I went through much of this same process and questioning before/during/after my own Nepal service trip. Like much of my (our?) lives, we have to constantly be balancing our desire to help others, with selfish motivations.
Some of us dedicate our entire existence to helping others. We spend our lives volunteering and living impoverished lives ourselves, and build life profiles that have no discretionary income or time.
Others give nothing and amass an intense amount of wealth (discretionary income and time abound).
How are those extremes to be judged?
When it comes to these service trips, as with everything else in life, you get out what you put in. If you treat it like a vacation, then that’s what you’ll get (and what those you’re “helping” will perceive you to be doing too). If you help them, then it was indeed a trip of support.
We can endlessly play with the financial ratios of giving-to-taking, and that ultimately leads to the question of whether or not you’re donating enough of your annual income to non-profits or not. But wait!!! What is the overhead-to-distribution ratio of the organization you’re contributing to to begin with!?! And on and on and on.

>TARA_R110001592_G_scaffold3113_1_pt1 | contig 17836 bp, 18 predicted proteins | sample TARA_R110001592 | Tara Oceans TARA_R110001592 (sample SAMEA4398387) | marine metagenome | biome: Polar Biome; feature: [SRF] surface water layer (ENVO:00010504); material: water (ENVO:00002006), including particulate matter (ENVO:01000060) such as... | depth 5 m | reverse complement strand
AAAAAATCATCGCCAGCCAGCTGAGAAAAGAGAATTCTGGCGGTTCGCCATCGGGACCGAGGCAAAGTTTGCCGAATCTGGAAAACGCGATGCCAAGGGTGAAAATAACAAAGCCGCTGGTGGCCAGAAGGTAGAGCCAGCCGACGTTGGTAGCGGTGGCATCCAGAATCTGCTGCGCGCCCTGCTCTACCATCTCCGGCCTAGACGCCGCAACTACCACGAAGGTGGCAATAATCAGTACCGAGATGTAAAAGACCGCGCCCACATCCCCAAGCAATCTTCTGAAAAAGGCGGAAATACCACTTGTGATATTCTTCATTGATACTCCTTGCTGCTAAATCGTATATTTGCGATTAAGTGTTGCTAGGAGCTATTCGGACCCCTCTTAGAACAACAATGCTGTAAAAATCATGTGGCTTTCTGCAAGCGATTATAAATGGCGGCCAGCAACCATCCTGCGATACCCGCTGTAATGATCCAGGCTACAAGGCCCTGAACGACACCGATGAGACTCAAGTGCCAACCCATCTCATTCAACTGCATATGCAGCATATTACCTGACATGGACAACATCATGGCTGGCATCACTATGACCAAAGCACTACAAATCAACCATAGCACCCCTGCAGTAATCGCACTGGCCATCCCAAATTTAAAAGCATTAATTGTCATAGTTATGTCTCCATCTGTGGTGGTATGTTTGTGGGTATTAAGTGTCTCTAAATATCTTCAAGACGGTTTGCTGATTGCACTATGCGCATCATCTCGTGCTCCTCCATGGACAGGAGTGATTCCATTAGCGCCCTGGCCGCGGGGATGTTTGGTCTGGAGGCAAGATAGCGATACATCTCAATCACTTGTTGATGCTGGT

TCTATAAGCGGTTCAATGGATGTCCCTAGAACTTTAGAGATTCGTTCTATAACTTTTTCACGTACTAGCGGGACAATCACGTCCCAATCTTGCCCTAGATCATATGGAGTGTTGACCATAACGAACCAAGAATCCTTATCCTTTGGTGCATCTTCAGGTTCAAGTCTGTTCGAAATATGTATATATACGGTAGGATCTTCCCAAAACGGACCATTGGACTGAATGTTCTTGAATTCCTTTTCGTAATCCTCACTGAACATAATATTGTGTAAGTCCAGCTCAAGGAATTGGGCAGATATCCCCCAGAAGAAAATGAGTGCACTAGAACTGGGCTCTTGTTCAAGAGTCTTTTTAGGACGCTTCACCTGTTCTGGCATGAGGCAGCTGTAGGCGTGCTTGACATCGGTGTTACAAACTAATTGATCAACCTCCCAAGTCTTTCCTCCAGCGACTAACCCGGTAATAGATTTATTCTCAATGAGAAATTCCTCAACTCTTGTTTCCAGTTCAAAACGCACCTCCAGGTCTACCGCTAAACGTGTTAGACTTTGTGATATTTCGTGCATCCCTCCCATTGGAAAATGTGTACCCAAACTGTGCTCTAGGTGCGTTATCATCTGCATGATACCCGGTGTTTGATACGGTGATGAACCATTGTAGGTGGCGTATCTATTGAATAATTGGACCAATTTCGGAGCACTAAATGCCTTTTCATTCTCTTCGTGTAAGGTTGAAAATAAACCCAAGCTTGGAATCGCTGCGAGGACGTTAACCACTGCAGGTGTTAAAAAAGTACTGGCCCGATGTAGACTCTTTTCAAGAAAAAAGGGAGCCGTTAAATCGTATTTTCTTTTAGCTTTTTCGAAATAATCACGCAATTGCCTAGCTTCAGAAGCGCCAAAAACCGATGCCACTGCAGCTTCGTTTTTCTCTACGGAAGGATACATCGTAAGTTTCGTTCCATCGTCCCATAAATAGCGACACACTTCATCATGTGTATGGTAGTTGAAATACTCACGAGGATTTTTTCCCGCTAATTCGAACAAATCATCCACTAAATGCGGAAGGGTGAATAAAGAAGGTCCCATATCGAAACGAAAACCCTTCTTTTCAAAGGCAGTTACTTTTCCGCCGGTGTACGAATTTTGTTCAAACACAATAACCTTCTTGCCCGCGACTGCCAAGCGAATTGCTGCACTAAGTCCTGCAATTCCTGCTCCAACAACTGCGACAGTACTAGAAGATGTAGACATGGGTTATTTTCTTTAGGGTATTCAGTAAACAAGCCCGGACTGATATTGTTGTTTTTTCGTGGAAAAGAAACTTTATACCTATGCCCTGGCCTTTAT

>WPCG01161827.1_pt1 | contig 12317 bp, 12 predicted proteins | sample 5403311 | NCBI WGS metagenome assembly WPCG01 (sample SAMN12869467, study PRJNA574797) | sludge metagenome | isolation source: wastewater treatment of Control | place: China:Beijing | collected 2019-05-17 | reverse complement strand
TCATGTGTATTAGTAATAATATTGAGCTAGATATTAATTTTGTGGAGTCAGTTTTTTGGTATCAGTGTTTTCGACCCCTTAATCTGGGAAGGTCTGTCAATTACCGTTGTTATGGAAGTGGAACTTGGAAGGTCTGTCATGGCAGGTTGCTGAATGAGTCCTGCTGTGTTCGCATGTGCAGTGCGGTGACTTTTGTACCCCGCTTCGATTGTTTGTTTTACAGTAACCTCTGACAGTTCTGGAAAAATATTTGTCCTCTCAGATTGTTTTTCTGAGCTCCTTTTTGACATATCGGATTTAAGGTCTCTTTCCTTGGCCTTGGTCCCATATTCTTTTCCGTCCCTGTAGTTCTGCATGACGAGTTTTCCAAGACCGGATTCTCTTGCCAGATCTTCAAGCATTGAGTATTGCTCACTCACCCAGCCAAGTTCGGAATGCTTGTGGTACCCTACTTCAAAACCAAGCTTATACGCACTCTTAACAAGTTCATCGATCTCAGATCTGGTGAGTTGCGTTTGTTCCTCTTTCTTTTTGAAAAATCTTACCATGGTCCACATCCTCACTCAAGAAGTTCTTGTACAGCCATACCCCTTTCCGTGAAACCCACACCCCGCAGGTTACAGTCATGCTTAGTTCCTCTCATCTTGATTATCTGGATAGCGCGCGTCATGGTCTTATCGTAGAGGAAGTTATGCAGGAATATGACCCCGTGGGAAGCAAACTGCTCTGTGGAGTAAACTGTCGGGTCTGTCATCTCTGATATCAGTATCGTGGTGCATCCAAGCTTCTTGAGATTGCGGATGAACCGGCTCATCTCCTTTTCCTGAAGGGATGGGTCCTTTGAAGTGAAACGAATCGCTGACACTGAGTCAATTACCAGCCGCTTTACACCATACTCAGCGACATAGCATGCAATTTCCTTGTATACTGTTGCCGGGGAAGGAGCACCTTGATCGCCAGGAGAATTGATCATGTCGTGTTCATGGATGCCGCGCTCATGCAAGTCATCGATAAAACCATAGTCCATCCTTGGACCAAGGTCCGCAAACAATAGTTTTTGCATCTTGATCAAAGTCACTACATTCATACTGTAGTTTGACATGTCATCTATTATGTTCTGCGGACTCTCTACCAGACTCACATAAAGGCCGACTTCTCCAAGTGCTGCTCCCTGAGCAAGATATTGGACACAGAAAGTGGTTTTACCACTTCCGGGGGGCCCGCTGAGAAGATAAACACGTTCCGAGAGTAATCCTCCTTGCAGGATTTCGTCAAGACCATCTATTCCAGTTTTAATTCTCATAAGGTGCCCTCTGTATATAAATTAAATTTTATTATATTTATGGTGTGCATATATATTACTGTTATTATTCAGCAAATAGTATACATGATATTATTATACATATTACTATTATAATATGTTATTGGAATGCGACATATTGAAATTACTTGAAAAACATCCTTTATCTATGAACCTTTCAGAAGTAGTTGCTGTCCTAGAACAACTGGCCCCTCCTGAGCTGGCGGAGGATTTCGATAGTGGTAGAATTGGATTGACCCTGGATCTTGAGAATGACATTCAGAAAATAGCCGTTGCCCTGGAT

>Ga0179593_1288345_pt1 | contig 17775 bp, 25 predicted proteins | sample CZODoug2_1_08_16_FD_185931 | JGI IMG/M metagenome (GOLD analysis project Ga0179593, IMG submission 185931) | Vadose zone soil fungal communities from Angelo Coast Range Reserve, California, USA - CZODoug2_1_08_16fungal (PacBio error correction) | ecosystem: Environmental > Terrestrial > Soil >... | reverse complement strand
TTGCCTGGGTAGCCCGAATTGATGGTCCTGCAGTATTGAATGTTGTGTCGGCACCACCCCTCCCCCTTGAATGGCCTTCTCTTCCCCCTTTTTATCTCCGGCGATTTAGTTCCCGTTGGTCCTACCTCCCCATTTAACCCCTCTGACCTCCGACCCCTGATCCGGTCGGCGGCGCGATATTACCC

Is my donation to life/earth bigger by dropping out of the income generating system and instead volunteering my physical labor, or by earning a high income and donating all of it to other causes?
All these answers are circumstantial of course and different for most people.
Now, to your “home” vs “abroad” donation point/question. Our own country is indeed swamped with its own set of intense challenges. Sometimes I think it’s easier to help others that don’t look like you (color, language, economic model, government) because you don’t have to look in the mirror per-se and admit to yourself how awful some things are. In general, should our foreign service efforts be re-channeled to the home front? Many of them probably should. *But* many people do want something for their effort, and that often conveniently comes in the form of personal vacation experiences alongside/intertwined with the service trip. Does that tip the receive-to-give ratio in the wrong direction? For some, sure.
For my Nepal trip, I went so far as to take advantage of being on the other side of the world, to visit other countries and connect with old friends and enjoy foods and experiences I’d been wanting to try. Completely selfish stuff. My personal ratio may not be liked by others, but I know what I put in when I helped rebuild a few homes. I helped others that needed help; I saw it in their eyes and heard it in their words, and tasted it in the food they made me in thanks.
My children with do service trips abroad, and donate time/energy here at home. I hope I’ll have taught them how to be giving humans, that help others, despite their own circumstances.